BioMolecular Explorer 3D: Explore the Molecules

Software for interactive molecular exploration in High School Biology courses.

Quick Links:

DNA (New resource added!)        Proteins

Carbohydrates      Lipids      Vitamins

Explore the Molecules

This table draws together the 3d resources with background information for your convenience. Each molecule is descibed briefly in a summary, which is followed by links to the 3d displays, bullet points of features of each display, and finally links to background information for lesson planning purposes.

To rotate a molecule in the 3d display, click and drag on it with the mouse. To zoom in or out, use your scroll wheel, or SHIFT-drag with the mouse. To identify an atom, let the mouse cursor rest on top of it for a few seconds. Use buttons and controls next to or below the molecule to change the display. To access more functions, click on the Jmol logo in the corner of the structure area for a pop-up menu.

All 3d resources open in a new window. Guided Tutorials and Animations are authored by Eric Martz unless otherwise noted. All Biomodel resources authored by Angel Herráez unless otherwise noted. We hope you enjoy exploring!

PLEASE tell us if you use BME3D for teaching!

Antibody: Immune System

Antibody production is one part of a complex response mounted by the immune systems of vertebrates to an unwelcome molecular guest. Antibodies, also called immunoglobulins, are soluble proteins secreted by specialized cells called B lymphocytes. Antibodies can recognize and bind very specifically to foreign molecules, such as toxins or parts of invading microbes. Toxins are neutralized when antibodies bind. Microbes marked with bound antibodies are killed by white blood cells. People who lack antibodies get recurrent, severe infections, and are treated by injecting antibodies from healthy donors.

Format: Guided Tutorial

Opens in new window

  • Includes introductions to molecular displays for amino acids, small peptides, and disulfide bonds
  • Shows the domain structure of IgG, and details of the interactions with an antigen (lysozyme), and more.
Note: Includes some very advanced material on antibodies

View an Antibody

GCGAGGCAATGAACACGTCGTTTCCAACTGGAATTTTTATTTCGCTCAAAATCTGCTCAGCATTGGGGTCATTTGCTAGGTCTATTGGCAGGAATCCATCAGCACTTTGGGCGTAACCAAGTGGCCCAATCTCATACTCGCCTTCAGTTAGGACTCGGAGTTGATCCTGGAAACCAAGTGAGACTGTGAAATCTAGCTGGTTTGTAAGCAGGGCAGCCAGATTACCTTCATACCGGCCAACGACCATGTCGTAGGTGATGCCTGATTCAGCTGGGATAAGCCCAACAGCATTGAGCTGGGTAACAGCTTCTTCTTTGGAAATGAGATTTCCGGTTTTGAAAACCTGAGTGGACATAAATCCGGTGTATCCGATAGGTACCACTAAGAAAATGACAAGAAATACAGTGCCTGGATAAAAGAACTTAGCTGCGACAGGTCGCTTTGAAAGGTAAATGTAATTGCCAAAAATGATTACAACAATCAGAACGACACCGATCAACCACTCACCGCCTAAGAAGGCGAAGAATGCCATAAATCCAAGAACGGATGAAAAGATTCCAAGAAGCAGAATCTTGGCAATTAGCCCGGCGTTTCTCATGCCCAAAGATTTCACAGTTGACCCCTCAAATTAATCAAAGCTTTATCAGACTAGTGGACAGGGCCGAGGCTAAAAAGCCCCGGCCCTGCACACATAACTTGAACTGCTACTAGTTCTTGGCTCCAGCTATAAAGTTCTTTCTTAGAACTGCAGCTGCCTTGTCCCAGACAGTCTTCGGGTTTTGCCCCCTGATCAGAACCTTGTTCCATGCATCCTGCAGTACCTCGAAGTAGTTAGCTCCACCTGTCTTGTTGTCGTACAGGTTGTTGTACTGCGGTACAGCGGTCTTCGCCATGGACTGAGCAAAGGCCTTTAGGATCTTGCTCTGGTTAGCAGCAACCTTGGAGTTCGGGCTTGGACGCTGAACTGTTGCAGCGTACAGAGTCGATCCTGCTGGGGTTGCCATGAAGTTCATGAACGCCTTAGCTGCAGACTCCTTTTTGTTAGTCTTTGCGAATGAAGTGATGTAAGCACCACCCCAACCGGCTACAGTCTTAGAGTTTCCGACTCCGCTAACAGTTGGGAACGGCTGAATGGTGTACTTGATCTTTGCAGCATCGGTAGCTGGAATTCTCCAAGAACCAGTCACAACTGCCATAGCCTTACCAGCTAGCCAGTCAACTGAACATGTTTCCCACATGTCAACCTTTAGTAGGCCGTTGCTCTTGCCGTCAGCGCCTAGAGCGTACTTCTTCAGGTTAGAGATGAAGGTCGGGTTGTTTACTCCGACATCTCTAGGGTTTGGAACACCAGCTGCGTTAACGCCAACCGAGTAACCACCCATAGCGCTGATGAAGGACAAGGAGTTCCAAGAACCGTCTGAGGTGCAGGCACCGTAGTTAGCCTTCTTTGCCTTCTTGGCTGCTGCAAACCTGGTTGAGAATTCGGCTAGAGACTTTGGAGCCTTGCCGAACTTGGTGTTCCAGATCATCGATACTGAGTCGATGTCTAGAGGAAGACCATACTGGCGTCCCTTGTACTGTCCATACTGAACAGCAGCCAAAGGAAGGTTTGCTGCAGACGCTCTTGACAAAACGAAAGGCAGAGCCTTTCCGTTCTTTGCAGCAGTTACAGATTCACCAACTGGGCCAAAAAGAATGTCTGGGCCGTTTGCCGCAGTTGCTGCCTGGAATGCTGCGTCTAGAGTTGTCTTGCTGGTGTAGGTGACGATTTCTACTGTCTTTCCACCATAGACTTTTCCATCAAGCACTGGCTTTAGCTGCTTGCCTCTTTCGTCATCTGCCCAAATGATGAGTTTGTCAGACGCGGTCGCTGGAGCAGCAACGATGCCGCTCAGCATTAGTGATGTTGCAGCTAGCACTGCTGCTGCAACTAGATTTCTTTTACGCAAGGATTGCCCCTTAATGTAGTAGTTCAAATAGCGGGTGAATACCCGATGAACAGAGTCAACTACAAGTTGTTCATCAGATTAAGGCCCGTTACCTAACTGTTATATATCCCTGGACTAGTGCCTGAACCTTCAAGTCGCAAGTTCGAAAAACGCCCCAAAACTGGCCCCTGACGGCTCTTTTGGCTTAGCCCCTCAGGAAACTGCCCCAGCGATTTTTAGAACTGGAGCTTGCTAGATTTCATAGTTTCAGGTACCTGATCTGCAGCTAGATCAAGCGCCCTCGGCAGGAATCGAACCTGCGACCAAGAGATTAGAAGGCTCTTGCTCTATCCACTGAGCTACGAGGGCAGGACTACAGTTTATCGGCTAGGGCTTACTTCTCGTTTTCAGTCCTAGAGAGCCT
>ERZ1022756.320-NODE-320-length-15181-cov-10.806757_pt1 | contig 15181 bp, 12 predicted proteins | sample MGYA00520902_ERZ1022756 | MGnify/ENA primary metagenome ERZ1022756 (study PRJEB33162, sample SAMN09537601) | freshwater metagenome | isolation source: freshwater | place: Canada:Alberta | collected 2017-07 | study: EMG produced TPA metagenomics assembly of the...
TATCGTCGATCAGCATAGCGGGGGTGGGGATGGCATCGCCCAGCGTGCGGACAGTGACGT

Format: FirstGlance in Jmol

  • View a model of a complete human antibody
  • This is a partially idealized (computer modeled) structure, making it easier to show the different protein chains that make up an antibody

View the "Business End" of an Antibody
Format: FirstGlance in Jmol

  • The "business end" is the part of an antibody that binds to a foreign molecule (antigen) to alert the immune system
  • The antigen bound to this antibody is a small protein, lysozyme

Background information on Antibodies:


Composed entirely of carbon, hydrogen, and oxygen, carbohydrates are literally hydrated carbon, as seen by their generalized formula, Cx(H2O)y. Carbohyrates range from simple sugars to complex assemblies of sugars, and have diverse functions. Their most famous functions are those of energy storage and providing cellular structure.

Format: Biomodel

en español

  • the monosaccharides glucose & fructose
  • the disaccharide sucrose
  • several polysaccharides, such as cellulose and glycogen

Background Information on Carbohydrates:

Collagen: Connective Tissue

Collagen literally holds us together. Collagen is a relatively simple protein, made of three separate chains of amino acids that twist together. Just as strong rope is made of small strands twisted together, collagen is strong, yet flexible. Collagen provides flexible strength to our skin, tendons, and internal organs, and underlying structure for bones and teeth. Rare genetic diseases and scurvy (from vitamin C deficiency) are due to defects in collagen.

View Collagen
Format: FirstGlance in Jmol

  • The three protein chains in this collagen molecule are 29 amino acids long. Natural collagen is more than 1400 amino acids in length.

Background Information on Collagen:

DNA: Genetic Inheritance

The DNA double helix carries genetic information in the sequence of the nucleotide building blocks of which it is composed. DNA holds the genes for all life on Earth. The structure of DNA is uniquely suited to its purpose as an information-carrying molecule capable of faithful duplication. Although the structure of DNA was proposed by Watson and Crick in 1953, it was not directly observed as you will see here until over 25 years later (by X-ray crystallography). Also see The Nucleosome.

DNA Structure
Format: Guided Tutorial

en español

Basics of DNA structure
  • Addresses replication, transcription, and translation
  • Includes lesson plan
  • Includes questions to guide students' exploration - answers are provided for teachers on request
  • "Intelligent" buttons affect structures differently depending on what "path" the student has taken through the tutorial
  • For more on teaching about DNA, see "More DNA Resources"
newExploring DNA
Format: Guided Tutorial
A Guided Tour
  • Descriptive text forms the narrative for a cool tour of DNA